Hydroxyethyl cellulose

WOW!  That sounds like what I like to call methyl-ethyl bad shit!  But is it?

Hydroxyethyl Cellulose or HEC is a thickening agent that is used in cosmetics.  There are a lot of thickeners, as well as reasons to use certain thickeners.  Cetyl Alcohol is a great thickener and feels really wonderful, but some people might be sensitive to it.  Cetearyl Alcohol is a nice thickener, but might not have quite as nice of a feel to it.  Xanthan Gum, which is a food additive and also a cosmetic, can be used in place of HEC, but has some ionic incompatibility issues in certain products, which is why I alternatively use HEC in some situations.  Both Xanthan Gum and HEC are actually water stabilizers and help to create a more stable emulsion in an unstable oil-and-water environment, which is what any lotion is.  Basic chemistry states that oil and water do not mix.  When you make lotion, you must add an emulsifier, but sometimes an emulsifier alone does not create the most stabile environment and a water stabilizer is needed.  Depending on the situation, I use both HEC and Xanthan gum.

HEC is a naturally-occuring compound derived from cellulose and the most common organic compound found on earth.  Approximately 33% of all plant matter is cellulose.  Cellulose from wood pulp, cotton and other plant fibers is used in making paperboard and paper.  HEC is also used to help medications dissolve in the gastrointestinal tract.   There are no adverse side effects or warnings concerning HEC, and due to its stabilizing and thickening properties, it is a good addition to lotions and other products.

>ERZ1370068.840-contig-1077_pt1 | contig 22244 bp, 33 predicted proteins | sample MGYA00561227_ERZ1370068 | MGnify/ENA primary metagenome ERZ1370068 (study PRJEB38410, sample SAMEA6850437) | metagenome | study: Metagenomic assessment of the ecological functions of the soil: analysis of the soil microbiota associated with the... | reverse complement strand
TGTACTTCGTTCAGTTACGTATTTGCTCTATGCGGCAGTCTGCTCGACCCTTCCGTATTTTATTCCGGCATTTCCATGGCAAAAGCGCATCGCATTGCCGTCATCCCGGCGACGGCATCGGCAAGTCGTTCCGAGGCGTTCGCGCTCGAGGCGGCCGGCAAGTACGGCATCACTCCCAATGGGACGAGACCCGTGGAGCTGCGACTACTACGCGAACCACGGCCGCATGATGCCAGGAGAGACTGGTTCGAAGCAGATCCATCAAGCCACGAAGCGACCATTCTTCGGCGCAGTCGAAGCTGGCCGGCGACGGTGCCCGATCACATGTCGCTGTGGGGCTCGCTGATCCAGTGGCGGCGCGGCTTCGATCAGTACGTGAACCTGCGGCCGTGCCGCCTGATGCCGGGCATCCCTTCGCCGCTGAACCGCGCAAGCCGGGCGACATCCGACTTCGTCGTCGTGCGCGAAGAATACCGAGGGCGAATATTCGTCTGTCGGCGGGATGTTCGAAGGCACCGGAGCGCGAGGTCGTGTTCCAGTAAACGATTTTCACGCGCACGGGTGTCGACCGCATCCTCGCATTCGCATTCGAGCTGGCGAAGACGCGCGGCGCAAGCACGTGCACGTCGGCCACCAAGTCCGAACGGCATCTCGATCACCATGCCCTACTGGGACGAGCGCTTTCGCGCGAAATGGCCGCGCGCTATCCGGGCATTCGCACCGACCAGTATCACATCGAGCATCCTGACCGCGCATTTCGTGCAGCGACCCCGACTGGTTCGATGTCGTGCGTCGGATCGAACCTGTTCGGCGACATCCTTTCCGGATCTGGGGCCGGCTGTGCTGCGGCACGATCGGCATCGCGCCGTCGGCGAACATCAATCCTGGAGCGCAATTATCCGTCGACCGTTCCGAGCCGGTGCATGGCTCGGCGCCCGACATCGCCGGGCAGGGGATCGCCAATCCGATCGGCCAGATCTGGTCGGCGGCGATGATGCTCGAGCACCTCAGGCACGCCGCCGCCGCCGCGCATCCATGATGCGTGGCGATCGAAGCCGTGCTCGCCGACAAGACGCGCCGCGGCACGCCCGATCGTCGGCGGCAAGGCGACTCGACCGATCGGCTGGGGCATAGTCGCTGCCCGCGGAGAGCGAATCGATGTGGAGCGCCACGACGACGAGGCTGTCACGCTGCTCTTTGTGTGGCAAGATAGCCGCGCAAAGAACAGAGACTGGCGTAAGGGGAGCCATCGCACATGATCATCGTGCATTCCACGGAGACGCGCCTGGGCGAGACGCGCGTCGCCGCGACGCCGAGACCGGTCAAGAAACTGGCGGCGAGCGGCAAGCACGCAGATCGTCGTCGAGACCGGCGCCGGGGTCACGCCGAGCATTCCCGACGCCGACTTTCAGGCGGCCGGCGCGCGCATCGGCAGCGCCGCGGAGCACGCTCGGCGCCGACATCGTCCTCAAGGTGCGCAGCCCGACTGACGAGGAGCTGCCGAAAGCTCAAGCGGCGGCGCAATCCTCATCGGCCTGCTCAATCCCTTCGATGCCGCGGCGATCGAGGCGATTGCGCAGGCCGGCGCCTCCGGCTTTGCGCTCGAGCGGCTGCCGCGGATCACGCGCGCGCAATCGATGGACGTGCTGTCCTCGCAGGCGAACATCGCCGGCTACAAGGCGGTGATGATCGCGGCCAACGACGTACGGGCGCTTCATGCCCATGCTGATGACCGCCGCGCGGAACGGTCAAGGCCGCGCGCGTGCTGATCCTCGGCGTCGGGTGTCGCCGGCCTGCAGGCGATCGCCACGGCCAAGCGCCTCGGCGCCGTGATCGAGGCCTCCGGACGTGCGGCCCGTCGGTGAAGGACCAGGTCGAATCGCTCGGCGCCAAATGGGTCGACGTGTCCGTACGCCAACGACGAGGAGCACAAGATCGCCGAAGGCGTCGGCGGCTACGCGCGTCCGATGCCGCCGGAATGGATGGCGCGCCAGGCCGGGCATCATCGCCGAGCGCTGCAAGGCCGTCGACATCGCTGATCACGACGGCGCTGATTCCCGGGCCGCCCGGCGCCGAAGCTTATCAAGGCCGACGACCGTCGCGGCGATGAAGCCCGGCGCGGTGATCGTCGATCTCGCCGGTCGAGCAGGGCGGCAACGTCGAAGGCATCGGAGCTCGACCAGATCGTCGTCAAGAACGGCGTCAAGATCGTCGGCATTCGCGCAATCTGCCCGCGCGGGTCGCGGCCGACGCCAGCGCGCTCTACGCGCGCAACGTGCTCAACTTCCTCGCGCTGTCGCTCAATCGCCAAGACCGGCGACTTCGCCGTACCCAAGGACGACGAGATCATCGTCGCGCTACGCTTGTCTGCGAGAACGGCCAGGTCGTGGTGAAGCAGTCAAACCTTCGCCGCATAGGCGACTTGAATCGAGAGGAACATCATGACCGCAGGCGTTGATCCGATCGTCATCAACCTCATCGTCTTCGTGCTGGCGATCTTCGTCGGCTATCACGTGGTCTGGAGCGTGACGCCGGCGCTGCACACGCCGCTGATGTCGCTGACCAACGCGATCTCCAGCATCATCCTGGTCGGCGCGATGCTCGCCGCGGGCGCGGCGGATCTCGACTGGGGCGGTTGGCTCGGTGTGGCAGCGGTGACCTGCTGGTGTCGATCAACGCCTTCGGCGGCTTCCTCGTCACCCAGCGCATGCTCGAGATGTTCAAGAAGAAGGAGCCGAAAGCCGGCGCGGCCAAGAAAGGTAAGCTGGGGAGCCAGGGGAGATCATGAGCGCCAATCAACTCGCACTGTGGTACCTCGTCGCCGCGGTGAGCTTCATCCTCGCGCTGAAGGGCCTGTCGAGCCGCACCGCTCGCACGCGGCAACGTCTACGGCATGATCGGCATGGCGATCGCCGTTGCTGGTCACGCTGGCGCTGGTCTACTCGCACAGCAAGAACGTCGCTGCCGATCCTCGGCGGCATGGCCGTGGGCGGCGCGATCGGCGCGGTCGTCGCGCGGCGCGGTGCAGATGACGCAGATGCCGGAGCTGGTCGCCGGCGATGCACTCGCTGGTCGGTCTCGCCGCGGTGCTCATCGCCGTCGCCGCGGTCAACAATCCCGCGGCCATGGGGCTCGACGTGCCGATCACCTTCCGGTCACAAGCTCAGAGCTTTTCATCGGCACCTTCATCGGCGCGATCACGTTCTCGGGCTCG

In conclusion, what sounds like ‘methyl ethyl bad shit’ in this case hydroxyethyl cellulose, is actually not what it sounds and is a very beneficial ingredient in lotions and cosmetics.  As always, I hope this clear up some confusion with ingredients that sound worse than they actually are!


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